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Allen Robinson

Other Cook County, Illinois exonerations with a Co-Defendant Confessions
On the evening of December 3, 2008, 19-year-old Christopher Hanford was fatally shot while standing on the street in the 900 block of North Lawler Avenue, in Chicago, Illinois. When police arrived, there were no witnesses. Shell casings, spent bullets, and bullet fragments were recovered.

In an attempt to find a witness, the officers were granted permission from superiors to conduct a buy-and-bust operation. In such a ploy, an undercover officer purchases narcotics from a street dealer who is then arrested and threatened with prosecution unless information is provided.

The following day, during such an operation, police arrested Oscar Russell, who had prior drug possession convictions. The police kept Russell in an interrogation room for 24 hours, and threatened him with a lengthy prison sentence. The officers prepared a photographic lineup that included the photograph of 21-year-old Allen Robinson, who was believed to be a drug seller whose territory included the location of the shooting.

Russell told the officers that he knew Robinson. And he gave the names of other individuals who Russell said were present at the time of the shooting. Russell did not say that Robinson was present.

That same day, Deandre Guyton was brought in for questioning about the shooting. He was kept in an interrogation room for eight hours. Guyton was shown the photographic lineup and he said he knew Robinson. Guyton also mentioned an argument that Robinson once had with Hanford during which Hanford stopped traffic and Robinson honked his horn at Hanford.

Guyton told the police that he did not know who had shot Hanford.

The following day, December 5, 2008, after Russell and Guyton had been released, police brought in some of the other people named by Russell as being present at the shooting. All of them denied being present, and all of them said they had no information about the shooting.

Three months later, police arrested Russell and put him in a locked interrogation room for 12 hours. After more threats to charge him with a drug crime, Russell said that Robinson was the gunman. Russell was then released.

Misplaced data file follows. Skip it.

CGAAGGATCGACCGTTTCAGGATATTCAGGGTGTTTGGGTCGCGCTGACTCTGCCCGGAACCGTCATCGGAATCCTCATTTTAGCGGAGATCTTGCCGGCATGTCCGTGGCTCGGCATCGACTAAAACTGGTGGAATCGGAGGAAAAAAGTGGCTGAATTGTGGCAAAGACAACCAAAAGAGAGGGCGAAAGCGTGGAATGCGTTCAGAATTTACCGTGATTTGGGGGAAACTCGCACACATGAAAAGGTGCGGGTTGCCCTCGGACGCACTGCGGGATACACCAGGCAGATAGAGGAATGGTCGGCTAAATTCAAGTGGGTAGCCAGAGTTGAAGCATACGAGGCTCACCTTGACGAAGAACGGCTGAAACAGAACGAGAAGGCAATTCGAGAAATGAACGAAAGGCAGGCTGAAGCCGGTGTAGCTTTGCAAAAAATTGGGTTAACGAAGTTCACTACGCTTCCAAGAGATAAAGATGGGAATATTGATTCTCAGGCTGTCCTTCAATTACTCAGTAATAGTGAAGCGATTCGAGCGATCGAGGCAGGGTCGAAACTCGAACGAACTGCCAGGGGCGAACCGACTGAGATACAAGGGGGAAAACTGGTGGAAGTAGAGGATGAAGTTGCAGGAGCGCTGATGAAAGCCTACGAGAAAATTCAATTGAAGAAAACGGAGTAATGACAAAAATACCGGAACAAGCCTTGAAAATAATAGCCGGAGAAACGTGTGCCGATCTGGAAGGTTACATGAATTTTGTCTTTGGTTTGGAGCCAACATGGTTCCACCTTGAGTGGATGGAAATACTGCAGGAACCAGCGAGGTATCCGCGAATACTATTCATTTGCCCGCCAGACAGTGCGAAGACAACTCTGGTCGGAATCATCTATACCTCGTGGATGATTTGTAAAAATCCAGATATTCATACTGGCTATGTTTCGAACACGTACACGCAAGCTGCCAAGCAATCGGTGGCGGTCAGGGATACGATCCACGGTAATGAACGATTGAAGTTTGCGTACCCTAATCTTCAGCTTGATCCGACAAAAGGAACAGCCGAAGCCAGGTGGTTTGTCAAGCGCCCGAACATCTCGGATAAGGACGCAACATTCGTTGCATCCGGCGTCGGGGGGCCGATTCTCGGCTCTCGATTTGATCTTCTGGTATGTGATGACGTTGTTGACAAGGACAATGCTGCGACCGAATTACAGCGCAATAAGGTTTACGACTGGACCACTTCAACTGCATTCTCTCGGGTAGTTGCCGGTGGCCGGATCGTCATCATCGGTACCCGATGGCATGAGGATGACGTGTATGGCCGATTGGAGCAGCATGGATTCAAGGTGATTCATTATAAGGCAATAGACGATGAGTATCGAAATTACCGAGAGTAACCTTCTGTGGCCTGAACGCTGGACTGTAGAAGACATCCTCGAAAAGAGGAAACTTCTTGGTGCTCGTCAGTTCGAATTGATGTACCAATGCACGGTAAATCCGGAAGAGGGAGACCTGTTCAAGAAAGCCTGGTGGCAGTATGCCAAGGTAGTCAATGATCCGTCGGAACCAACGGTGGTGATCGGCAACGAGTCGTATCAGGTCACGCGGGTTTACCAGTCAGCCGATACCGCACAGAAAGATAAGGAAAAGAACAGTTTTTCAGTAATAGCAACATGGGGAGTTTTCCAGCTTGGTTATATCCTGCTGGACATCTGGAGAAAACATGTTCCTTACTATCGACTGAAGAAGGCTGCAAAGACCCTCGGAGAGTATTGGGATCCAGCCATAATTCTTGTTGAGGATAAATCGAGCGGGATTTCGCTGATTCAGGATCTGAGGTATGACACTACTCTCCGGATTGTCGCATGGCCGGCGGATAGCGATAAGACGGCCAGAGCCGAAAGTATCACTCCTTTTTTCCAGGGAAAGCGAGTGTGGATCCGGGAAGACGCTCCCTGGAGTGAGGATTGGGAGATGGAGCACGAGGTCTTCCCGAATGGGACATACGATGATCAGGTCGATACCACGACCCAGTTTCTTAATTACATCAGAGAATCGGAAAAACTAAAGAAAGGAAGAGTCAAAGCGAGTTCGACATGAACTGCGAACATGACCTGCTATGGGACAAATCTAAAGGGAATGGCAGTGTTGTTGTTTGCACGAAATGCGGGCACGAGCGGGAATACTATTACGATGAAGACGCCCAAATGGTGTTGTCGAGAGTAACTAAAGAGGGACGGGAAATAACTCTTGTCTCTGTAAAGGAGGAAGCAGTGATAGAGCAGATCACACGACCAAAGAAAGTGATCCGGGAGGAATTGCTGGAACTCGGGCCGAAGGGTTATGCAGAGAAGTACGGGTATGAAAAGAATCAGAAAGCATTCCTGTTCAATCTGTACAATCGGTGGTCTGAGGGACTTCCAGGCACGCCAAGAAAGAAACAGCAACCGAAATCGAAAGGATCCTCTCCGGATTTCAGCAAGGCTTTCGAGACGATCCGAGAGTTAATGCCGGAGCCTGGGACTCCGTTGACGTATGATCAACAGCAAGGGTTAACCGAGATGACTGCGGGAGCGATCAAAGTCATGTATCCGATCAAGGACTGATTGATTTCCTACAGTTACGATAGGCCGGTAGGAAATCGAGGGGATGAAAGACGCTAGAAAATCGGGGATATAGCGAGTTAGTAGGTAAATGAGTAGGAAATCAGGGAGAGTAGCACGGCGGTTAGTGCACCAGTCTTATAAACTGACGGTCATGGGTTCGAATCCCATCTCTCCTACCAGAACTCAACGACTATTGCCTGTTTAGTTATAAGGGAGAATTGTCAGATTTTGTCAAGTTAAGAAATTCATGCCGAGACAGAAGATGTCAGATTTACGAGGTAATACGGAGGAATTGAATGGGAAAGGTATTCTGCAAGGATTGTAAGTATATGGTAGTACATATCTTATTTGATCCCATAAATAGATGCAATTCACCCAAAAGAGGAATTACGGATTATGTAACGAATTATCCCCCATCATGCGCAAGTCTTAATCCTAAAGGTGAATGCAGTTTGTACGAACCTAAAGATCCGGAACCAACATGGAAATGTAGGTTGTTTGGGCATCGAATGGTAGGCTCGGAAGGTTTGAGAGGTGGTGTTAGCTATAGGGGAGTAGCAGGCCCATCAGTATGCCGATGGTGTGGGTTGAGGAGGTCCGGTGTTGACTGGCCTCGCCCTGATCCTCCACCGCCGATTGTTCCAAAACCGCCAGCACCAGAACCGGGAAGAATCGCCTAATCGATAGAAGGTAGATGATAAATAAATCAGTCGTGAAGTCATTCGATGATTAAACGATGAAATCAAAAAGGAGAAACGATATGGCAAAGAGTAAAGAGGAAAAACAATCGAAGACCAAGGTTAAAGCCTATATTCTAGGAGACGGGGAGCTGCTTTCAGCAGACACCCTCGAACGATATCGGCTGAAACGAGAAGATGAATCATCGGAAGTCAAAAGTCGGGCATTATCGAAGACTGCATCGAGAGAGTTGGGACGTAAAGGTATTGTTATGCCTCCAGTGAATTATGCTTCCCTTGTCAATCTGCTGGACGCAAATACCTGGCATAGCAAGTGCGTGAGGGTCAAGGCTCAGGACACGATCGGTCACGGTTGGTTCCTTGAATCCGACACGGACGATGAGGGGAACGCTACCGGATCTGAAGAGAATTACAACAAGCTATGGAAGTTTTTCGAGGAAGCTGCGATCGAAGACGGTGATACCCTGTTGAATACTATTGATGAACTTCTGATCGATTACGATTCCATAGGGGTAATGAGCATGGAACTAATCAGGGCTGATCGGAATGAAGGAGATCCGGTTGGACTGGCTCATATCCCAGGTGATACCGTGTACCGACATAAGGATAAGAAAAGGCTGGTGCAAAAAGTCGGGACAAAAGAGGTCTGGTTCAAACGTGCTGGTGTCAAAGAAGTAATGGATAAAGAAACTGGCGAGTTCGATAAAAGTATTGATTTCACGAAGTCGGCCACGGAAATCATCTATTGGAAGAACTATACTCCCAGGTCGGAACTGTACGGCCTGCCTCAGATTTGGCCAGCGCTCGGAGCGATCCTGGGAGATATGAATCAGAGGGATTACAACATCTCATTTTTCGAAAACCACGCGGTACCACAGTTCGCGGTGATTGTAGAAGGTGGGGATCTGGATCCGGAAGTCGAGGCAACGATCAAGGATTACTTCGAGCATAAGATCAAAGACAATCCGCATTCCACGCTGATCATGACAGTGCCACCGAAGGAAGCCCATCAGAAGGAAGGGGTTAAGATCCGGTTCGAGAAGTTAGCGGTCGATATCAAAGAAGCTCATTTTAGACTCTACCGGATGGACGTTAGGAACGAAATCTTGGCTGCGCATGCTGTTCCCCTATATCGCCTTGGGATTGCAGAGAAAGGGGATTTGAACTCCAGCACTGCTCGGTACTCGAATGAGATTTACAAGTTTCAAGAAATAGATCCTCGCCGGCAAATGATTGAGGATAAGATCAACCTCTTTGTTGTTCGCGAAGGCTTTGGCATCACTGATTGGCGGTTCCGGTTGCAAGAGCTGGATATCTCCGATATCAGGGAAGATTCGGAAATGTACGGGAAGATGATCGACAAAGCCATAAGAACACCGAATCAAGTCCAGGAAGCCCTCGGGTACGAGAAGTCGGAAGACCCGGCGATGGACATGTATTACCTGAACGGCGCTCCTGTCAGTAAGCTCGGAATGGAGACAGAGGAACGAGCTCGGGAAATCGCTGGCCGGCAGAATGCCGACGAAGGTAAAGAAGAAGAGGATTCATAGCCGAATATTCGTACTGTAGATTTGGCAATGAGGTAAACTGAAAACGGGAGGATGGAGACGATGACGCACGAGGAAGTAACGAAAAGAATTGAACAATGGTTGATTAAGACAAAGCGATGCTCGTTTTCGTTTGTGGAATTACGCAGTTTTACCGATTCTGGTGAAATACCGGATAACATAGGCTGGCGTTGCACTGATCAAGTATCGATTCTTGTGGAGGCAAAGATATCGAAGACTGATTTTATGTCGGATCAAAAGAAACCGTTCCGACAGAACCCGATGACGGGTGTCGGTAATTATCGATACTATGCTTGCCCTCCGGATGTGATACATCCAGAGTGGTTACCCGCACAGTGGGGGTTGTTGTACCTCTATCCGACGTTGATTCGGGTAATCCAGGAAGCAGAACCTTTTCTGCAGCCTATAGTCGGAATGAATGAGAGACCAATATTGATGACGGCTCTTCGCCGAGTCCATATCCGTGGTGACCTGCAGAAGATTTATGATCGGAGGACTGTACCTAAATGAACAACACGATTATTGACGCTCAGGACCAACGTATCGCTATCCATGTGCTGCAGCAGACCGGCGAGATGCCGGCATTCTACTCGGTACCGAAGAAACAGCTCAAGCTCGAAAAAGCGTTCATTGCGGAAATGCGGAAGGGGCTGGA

That same night, Guyton was arrested in another buy-and-bust. He was interrogated throughout the night and threatened with a lengthy prison sentence. Ultimately, Guyton relented and identified Robinson as the gunman.

On March 3, 2009, Robinson was arrested. He denied involvement in the crime. The police also arrested Robinson’s cousin, Lamarius Robinson. During questioning, police said Lamarius implicated Allen as the gunman. Allen was charged with first-degree murder.

In June 2011, Allen went to trial in Cook County Circuit Court. Prior to jury selection, his defense attorney said he intended to call Lamarius to testify for the defense about a letter that Lamarius had sent to Allen. In the letter, Lamarius admitted that he shot Hanford and that Allen was not present at the time of the shooting. The trial judge questioned whether Lamarius had a Fifth Amendment right to refuse to testify if it would incriminate him, but no decision was made.

After the jury was sworn, Russell testified that on the day of the shooting he was in the neighborhood, selling narcotics. At about 9 p.m., he saw Allen and Lamarius Robinson. Lamarius was waving a black handgun, Russell said. At that point, a car drove up and a man inside said, “Dude down the street.”

Russell said he walked with the Robinsons down Iowa Street toward Lawler Avenue, where a number of people, including Hanford, were gathered. Russell said that Allen and Hanford began arguing and then began fist-fighting. During the fight, Lamarius pulled out the gun and told Hanford’s friends to step back. Russell said that Hanford was winning the fight, so Allen grabbed the gun from Lamarius and shot Hanford several times. Russell said he then ran away.

Russell said he identified the Robinsons the following day at the police station and did so again on March 3, 2009. He testified that on March 30, 2009, he told a grand jury that Allen was the gunman.

During cross-examination, Russell said there were at least 17 or 18 people on the corner at the time of the shooting, that he was on the other side of the street, and that the Robinsons were facing away from him.

Guyton testified that on the night of the shooting, he was walking in the neighborhood when Lamarius ran up holding a gun. Guyton said someone else was with Lamarius, but it was not Allen. Guyton said Lamarius put the gun to Guyton’s face and pulled the trigger, but the gun did not fire. Guyton said he tried to grab the gun and then attempted to use the person with Lamarius as a shield. Then, Guyton said, he ran home.

There, he called Hanford, who said he was on his way to Guyton’s home. Guyton said he went outside to wait for Hanford. He said he saw Hanford walking toward the house, but he was shot before he could get there. Despite having previously identified Allen as the gunman, Guyton said he did not know who shot Hanford. He claimed that he saw Allen and Lamarius near the scene.

Guyton said that when police arrested him and showed him a photographic lineup, he refused to sign it. He admitted that three months later, he signed a photographic array identifying Allen. But he testified that he told police that Allen was with whoever shot Hanford, not that Allen shot Hanford.